At the Gumain River, the night of December 31 to the morning of January 1, the tank companies formed a defensive line along the south bank of the river.  When the Japanese attacked the position at night, they were easy to see since they were wearing white t-shirts.  The Japanese were taking heavy casualties, so they attempted to use smoke to cover their advance, but the wind blew the smoke into the Japanese.  When the Japanese broke off the attack, they had suffered fifty percent casualties.
    At Guagua, A Company, with units from the 11th Division, Philippine Army, attempted to make a counterattack against the Japanese.  Somehow, the tanks were mistaken, by the Filipinos to be Japanese.  The 11th Division accurately used mortars on them.  The result was the loss of three tanks.
    On January 1, the tanks of the 194th were holding the Calumpit Bridge allowing the Southern Luzon Forces to cross the bridge toward Bataan.  General Wainwright was attempting to hold the main Japanese force coming down Route 5 to prevent the troops from being cut off.  General MacArthur's chief of staff gave conflicting orders involving whose command the defenders were under which caused confusion.  Gen. Wainwright was not aware these orders had been given.
    Because of the orders, there was confusion among the Filipinos and American forces defending the bridges over the Pampanga River.  Due to the efforts of the Self Propelled Mounts, the 71st Field Artillery, and a frenzied attack by the 192nd Tank Battalion the Japanese were halted.  From January 2 to 4, the 192nd held the road open from San Fernando to Dinalupihan so the southern forces could escape.  It was also in January 1942, that the food ration was cut in half.  It was not too long after this was done that malaria, dysentery, and dengue fever began hitting the soldiers.

    A Company was sent, in support of the 194th, to an area east of Pampanga.  It was there that they lost a tank platoon commander, Lt. William Read.  The company returned to the command of the 192nd on January 8, 1942.
    On January 28, the tank battalions were given the job of protecting the beaches.  The 192nd was assigned the coast line from Paden Point to Limay along Bataan's east coast.  The Japanese later admitted that the tanks guarding the beaches prevented them from attempting landings.

    It was at this time the tank battalions received these orders which came from Gen. Weaver, "Tanks will execute maximum delay, staying in position and firing at visible enemy until further delay will jeopardize withdrawal.  If a tank is immobilized, it will be fought until the close approach of the enemy, then destroyed; the crew previously taking positions outside and continuing to fight with the salvaged and personal weapons. Considerations of personal safety and expediency will not interfere with accomplishing the greatest possible delay."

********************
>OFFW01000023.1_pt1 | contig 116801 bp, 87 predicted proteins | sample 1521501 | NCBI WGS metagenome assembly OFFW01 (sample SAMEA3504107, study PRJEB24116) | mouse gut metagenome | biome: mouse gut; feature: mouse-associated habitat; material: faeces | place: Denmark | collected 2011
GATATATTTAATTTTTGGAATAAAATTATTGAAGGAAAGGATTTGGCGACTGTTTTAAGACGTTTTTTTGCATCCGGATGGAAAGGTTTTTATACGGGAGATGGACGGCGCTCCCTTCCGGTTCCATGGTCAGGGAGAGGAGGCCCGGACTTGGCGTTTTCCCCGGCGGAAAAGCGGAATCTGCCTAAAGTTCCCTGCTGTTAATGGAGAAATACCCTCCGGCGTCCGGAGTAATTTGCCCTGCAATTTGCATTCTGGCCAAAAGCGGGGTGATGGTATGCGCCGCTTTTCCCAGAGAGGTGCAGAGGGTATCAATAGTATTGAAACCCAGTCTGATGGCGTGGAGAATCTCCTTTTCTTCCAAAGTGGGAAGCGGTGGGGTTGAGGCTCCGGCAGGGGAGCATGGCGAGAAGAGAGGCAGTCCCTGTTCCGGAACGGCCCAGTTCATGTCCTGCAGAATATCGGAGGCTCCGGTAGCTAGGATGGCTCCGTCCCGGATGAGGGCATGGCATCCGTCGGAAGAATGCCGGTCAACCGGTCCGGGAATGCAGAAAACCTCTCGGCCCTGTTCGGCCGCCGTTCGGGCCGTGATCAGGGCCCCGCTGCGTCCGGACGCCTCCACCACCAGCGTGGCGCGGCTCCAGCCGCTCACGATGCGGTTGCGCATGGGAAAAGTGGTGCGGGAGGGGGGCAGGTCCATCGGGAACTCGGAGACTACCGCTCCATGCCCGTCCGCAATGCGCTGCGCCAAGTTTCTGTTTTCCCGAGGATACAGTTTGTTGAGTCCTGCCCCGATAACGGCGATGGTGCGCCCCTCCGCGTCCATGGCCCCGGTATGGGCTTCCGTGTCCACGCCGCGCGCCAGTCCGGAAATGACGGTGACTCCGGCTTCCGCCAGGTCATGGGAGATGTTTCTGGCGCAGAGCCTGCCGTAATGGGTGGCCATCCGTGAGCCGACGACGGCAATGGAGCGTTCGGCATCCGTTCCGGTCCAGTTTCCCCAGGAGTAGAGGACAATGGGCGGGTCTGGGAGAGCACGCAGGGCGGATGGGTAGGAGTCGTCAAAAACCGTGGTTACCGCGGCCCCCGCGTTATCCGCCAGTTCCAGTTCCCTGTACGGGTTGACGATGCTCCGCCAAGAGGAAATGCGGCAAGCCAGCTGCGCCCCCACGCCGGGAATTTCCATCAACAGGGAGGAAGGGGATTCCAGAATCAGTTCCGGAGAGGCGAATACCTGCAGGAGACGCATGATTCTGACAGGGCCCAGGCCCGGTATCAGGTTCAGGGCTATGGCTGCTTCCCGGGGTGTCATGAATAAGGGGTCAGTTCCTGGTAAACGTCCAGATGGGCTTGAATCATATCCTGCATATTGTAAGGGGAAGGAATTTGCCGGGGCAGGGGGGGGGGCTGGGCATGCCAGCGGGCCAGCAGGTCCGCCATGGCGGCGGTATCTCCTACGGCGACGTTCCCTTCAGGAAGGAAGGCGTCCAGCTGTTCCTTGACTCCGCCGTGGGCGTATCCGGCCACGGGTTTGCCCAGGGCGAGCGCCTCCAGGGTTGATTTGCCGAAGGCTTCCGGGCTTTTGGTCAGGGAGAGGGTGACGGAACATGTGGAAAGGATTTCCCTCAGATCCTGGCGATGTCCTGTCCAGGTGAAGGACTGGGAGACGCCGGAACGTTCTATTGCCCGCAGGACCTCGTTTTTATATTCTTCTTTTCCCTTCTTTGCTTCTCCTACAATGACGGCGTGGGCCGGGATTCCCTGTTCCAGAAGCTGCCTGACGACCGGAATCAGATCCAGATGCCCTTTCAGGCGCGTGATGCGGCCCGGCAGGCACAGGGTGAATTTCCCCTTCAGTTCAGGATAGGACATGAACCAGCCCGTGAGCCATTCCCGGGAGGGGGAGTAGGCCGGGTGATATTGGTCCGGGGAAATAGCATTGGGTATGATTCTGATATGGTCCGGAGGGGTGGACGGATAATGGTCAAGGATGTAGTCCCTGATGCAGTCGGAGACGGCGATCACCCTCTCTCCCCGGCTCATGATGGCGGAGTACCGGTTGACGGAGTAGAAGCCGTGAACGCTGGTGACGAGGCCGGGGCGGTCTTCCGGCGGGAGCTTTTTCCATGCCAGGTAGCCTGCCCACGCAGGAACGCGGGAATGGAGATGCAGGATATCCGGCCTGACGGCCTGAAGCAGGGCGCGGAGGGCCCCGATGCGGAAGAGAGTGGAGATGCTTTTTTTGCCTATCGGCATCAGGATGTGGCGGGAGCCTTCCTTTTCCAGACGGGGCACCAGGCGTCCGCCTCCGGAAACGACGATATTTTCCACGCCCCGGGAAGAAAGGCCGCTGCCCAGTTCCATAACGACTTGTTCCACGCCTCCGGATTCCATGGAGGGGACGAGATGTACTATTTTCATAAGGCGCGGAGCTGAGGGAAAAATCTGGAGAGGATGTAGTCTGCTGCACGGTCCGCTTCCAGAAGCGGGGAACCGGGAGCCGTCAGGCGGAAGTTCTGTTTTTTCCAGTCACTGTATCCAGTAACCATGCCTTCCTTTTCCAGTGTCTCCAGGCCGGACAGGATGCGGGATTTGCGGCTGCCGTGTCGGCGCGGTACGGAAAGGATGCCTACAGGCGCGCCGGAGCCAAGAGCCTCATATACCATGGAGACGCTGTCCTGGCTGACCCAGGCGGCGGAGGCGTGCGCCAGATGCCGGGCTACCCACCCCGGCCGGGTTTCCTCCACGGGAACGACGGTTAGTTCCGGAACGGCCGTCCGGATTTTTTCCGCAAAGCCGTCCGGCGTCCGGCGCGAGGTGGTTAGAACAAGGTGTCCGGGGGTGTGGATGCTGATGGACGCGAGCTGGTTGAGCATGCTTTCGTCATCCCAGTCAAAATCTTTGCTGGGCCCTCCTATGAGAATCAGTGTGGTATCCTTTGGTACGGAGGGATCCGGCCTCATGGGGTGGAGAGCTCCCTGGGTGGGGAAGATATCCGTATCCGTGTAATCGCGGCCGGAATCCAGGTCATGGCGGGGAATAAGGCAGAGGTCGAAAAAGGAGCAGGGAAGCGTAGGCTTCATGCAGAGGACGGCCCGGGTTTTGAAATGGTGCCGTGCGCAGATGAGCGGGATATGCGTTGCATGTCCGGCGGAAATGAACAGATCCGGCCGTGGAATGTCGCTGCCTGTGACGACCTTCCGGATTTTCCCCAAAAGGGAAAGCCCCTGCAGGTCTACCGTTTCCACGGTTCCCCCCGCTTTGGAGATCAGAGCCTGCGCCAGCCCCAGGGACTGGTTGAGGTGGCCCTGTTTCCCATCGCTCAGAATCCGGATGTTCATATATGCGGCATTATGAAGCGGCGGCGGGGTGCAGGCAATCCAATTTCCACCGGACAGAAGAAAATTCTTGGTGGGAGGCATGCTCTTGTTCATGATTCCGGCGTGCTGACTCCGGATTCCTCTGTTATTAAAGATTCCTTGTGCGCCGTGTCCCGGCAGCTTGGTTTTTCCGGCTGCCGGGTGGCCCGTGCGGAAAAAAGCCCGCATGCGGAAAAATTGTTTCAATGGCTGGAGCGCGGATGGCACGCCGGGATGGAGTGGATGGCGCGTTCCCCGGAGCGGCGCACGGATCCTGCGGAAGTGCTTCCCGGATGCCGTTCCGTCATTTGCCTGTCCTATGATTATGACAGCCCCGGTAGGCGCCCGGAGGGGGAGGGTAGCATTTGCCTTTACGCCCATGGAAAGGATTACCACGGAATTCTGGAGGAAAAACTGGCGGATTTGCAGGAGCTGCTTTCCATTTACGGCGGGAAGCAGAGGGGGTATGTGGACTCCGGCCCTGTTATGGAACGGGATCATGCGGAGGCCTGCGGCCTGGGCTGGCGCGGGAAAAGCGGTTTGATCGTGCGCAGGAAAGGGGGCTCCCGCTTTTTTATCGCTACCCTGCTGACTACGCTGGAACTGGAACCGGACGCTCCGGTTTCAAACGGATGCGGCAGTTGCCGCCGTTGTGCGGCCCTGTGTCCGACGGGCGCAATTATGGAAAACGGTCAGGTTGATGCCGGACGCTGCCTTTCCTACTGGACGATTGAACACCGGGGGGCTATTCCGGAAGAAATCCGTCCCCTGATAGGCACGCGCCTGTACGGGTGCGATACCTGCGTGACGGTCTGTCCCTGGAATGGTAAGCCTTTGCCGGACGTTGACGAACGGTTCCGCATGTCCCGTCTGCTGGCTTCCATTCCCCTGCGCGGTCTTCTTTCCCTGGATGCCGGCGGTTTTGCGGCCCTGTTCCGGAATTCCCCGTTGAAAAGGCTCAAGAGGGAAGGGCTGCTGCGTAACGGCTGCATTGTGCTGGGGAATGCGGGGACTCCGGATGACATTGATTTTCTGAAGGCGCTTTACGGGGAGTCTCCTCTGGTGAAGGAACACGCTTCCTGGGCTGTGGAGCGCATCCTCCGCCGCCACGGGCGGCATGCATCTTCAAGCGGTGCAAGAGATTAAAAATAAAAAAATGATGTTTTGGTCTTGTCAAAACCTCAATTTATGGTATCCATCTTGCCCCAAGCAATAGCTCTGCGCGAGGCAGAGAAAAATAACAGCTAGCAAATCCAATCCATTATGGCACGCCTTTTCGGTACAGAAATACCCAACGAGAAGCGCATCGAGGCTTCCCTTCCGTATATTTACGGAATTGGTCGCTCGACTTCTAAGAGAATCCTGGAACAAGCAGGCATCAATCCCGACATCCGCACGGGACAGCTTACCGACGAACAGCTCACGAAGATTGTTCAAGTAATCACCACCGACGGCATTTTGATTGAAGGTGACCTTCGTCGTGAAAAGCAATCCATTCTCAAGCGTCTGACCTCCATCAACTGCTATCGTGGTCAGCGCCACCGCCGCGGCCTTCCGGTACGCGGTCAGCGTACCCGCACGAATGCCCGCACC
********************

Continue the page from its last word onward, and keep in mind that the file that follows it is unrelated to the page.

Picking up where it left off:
A Company also took part in the Battle of the Pockets to wipe out Japanese Marines who had been trapped behind the main defensive line.  The tanks would enter the pocket one at a time to replace a tank in the pocket.  Another tank did not enter the pocket until a tank had left the pocket.
    To exterminate the Japanese, two methods were used.  The first was to have three Filipino soldiers ride on the back of the tank.  As the tank went over a Japanese foxhole, the Filipinos dropped three hand grenades into the foxhole.  Since the grenades were from WWI, one out of three usually exploded.
    The other method to use to kill the Japanese was to park a tank with one track over the foxhole. Driver gave the other track power resulting with the tank spinning around and grinding its way down into the foxhole.  The tankers slept upwind of their tanks.

    During the next four months, William fought numerous engagements against the Japanese.  At one point, his company was strafed and bombed by Japanese planes attempting to knock out American artillery located next to the company's bivouac area.

    William was wounded twice during the Battle of Bataan.  On one occasion he received a bullet wound to the head.  On another occasion, he was hit in right thigh by shrapnel from an exploding shell.
    The company's last bivouac area was about twelve kilometers north of Marivales and looking out on the China Sea.  By this point, the tankers knew that there was no help on the way.  Many had listened to Secretary of War Harry L. Stimson on short wave.  When asked about the Philippines, he said, "There are times when men must die."  The soldiers cursed in response because they knew that the Philippines had already been lost.